After the 2011 Biennial Conference of the Society for Community Research and Action, the Community Psychology Practice Council and the Council of Education Programs appointed a task group focused on defining practice competencies for the field. These competencies were developed with the intent to communicate the nature and contributions of community psychology practice to prospective students and psychological colleagues, and to articulate for prospective employers the the set of skills they could expect from a practicing community psychologist. The 18 competencies were not developed to be standards for accrediting programs. Instead, they offer a framework for discussion of the skills involved in community psychology practice, fosters innovation in opportunities for developing these skills in graduate education and allows for transparency of graduate training. To read more about the practice competencies, click here: Dalton & Wolfe (2012).
1. Ecological Perspectives
The ability to articulate and apply multiple ecological perspectives and levels of analysis in community practice.
The ability to articulate and apply a collective empowerment perspective, to support communities that have been marginalized in their efforts to gain access to resources and to participate in community decision-making.
3. Sociocultural and Cross-Cultural Competence
The ability to value, integrate, and bridge multiple worldviews, cultures, and identities.
4. Community Inclusion and Partnership
The ability to promote genuine representation and respect for all community members, and act to legitimize divergent perspectives on community and social issues.
5. Ethical, Reflective Practice
In a process of continual ethical improvement, the ability to identify ethical issues in one’s own practice, and act to address them responsibly. To articulate how one’s own values, assumptions, and life experiences influence one’s work, and articulate the strengths and limitations of one’s own perspective. To develop and maintain professional networks for ethical consultation and support.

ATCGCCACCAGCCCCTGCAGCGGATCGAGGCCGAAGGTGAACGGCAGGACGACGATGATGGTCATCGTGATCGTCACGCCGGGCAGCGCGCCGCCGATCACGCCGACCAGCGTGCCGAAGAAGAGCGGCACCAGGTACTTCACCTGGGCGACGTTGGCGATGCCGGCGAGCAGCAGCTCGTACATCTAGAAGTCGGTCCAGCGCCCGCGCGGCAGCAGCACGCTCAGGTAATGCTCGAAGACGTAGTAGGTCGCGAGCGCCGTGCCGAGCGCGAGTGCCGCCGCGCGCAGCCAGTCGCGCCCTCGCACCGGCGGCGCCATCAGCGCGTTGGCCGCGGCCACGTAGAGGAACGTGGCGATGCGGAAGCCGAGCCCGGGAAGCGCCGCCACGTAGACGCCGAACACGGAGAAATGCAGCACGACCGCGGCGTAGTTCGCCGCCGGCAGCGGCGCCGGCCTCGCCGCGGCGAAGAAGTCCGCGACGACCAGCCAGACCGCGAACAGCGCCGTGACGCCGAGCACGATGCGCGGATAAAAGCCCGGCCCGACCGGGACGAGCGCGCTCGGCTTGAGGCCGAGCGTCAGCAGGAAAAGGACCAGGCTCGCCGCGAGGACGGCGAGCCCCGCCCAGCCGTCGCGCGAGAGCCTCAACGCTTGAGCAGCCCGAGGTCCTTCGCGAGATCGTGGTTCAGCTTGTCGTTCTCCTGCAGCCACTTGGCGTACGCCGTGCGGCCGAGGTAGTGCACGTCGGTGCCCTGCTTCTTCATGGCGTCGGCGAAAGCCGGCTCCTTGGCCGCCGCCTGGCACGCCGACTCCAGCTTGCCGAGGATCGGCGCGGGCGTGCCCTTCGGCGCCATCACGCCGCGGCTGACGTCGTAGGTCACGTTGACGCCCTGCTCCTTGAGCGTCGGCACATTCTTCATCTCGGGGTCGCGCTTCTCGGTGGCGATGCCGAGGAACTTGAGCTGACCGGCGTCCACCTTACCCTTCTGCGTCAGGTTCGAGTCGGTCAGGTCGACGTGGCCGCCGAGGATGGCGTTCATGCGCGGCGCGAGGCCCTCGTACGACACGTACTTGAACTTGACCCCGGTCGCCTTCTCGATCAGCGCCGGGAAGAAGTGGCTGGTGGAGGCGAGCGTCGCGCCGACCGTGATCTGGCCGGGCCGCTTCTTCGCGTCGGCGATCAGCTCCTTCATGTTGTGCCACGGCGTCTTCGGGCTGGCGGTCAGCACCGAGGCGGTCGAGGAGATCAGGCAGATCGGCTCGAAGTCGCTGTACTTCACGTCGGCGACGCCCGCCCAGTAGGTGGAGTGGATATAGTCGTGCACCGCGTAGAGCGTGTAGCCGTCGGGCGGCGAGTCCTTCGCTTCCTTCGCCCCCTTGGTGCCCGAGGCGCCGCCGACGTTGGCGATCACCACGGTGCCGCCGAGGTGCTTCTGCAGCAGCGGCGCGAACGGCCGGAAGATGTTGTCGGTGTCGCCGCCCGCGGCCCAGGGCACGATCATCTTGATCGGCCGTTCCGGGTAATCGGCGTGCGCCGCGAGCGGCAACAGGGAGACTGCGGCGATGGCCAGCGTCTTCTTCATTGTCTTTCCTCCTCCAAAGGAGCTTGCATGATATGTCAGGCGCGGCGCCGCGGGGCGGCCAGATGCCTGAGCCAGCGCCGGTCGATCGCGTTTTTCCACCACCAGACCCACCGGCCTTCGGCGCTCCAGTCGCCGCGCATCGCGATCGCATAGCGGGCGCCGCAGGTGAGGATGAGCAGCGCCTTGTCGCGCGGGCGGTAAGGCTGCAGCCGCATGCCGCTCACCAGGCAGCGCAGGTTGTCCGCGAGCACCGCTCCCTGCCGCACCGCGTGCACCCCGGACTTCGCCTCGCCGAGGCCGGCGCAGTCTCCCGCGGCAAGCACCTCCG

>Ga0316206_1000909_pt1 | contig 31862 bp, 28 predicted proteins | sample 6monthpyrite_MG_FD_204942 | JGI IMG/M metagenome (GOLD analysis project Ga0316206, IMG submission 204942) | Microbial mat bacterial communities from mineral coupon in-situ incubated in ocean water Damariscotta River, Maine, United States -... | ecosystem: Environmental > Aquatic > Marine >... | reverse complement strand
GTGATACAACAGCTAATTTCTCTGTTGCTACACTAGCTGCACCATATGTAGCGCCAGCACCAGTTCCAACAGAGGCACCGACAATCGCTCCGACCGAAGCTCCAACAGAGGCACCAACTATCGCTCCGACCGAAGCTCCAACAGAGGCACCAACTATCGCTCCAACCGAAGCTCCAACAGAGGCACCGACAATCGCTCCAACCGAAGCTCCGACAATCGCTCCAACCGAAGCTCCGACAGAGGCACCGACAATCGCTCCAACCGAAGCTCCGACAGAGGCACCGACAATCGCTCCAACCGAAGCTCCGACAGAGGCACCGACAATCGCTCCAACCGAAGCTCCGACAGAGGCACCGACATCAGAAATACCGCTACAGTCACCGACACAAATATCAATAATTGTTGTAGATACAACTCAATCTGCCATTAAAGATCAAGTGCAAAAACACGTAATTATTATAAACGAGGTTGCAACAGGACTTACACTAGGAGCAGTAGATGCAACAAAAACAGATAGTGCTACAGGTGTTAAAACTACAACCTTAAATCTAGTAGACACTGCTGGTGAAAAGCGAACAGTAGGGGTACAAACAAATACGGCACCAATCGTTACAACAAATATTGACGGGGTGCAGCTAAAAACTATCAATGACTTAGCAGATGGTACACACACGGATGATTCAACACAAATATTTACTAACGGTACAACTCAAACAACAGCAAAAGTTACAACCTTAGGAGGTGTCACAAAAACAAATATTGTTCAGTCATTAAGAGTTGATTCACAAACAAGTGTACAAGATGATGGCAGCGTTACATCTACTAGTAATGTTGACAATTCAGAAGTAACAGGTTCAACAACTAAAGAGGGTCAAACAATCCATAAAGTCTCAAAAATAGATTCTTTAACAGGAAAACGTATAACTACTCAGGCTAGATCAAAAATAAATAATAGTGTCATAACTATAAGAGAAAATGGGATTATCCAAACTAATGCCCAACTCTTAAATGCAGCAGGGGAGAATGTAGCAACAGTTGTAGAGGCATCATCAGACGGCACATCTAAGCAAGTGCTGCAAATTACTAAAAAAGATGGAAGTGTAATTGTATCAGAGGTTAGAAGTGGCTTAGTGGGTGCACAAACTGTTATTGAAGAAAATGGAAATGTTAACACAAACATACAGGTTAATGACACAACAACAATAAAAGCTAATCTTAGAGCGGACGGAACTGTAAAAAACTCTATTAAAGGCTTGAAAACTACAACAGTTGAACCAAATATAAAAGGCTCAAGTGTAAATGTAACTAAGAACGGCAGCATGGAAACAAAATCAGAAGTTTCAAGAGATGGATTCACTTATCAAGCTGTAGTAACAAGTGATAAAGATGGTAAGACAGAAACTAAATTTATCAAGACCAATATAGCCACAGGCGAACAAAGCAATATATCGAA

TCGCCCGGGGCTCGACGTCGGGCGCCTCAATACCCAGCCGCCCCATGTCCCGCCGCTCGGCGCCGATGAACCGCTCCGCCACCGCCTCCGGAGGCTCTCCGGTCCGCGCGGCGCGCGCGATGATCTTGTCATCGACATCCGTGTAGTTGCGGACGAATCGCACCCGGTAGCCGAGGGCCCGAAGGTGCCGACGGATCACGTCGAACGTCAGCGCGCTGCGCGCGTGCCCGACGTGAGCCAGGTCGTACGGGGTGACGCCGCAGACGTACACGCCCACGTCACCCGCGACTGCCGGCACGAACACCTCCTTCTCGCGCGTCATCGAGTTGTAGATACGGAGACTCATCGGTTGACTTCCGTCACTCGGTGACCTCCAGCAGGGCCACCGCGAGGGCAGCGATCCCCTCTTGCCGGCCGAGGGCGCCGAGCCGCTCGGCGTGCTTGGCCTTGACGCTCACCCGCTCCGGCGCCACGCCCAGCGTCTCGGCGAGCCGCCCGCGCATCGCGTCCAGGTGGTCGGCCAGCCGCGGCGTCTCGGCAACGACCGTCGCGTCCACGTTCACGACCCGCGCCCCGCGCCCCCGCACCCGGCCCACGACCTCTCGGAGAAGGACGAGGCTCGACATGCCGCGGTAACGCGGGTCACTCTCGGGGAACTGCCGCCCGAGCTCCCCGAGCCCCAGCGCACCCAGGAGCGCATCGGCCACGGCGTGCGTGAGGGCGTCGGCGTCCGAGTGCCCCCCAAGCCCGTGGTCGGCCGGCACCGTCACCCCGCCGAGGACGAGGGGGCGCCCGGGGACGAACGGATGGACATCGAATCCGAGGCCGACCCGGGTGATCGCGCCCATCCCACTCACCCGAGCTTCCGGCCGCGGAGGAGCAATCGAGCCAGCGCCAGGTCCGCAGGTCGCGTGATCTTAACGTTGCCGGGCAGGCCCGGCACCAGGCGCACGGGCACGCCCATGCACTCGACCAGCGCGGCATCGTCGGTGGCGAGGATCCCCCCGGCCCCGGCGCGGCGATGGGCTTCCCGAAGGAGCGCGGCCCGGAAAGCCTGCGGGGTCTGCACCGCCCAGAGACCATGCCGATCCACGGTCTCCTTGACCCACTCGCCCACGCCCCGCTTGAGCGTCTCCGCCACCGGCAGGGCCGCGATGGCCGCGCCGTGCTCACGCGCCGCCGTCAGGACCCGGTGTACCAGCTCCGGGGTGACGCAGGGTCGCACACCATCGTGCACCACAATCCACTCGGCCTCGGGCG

COMMUNITY PROGRAM DEVELOPMENT AND MANAGEMENT
6. Program Development, Implementation and Management
The ability to partner with community stakeholders to plan, develop, implement and sustain programs in community settings.
7. Prevention and Health Promotion
The ability to articulate and implement a prevention perspective, and to implement prevention and health promotion community programs.
COMMUNITY AND ORGANIZATIONAL CAPACITY-BUILDING
8. Community Leadership and Mentoring
Leadership: The ability to enhance the capacity of individuals and groups to lead effectively, through a collaborative process of engaging, energizing and mobilizing those individuals and groups regarding an issue of shared importance.
Mentoring: The ability to assist community members to identify personal strengths and social and structural resources that they can develop further and use to enhance empowerment, community engagement, and leadership.
9. Small and Large Group Processes
The ability to intervene in small and large group processes, in order to facilitate the capacity of community groups to work together productively.
10. Resource Development
The ability to identify and integrate use of human and material resources, including community assets and social capital.
11. Consultation and Organizational Development
The ability to facilitate growth of an organization’s capacity to attain its goals.
COMMUNITY AND SOCIAL CHANGE
12. Collaboration and Coalition Development
The ability to help groups with common interests and goals to do together what they cannot do apart.
13. Community Development
The ability to help a community develop a vision and take actions toward becoming a healthy community.
14. Community Organizing and Community Advocacy
The ability to work collaboratively with community members to gain the power to improve conditions affecting their community.
15. Public Policy Analysis, Development and Advocacy
The ability to build and sustain effective communication and working relationships with policy makers, elected officials, and community leaders.
16. Community Education, Information Dissemination, and Building Public Awareness
The ability to communicate information to various segments of the public, to strengthen competencies and awareness, or for advocacy. To give community psychology away.
17. Participatory Community Research
The ability to work with community partners to plan and conduct research that meet high standards of scientific evidence that are contextually appropriate, and to communicate the findings of that research in ways that promote community capacity to pursue community goals.
18. Program Evaluation
The ability to partner with community/setting leaders and members to promote program improvement and program accountability to stakeholders and funders.
Interested in Community Psychology as a field? Check out our page What is Community Psychology?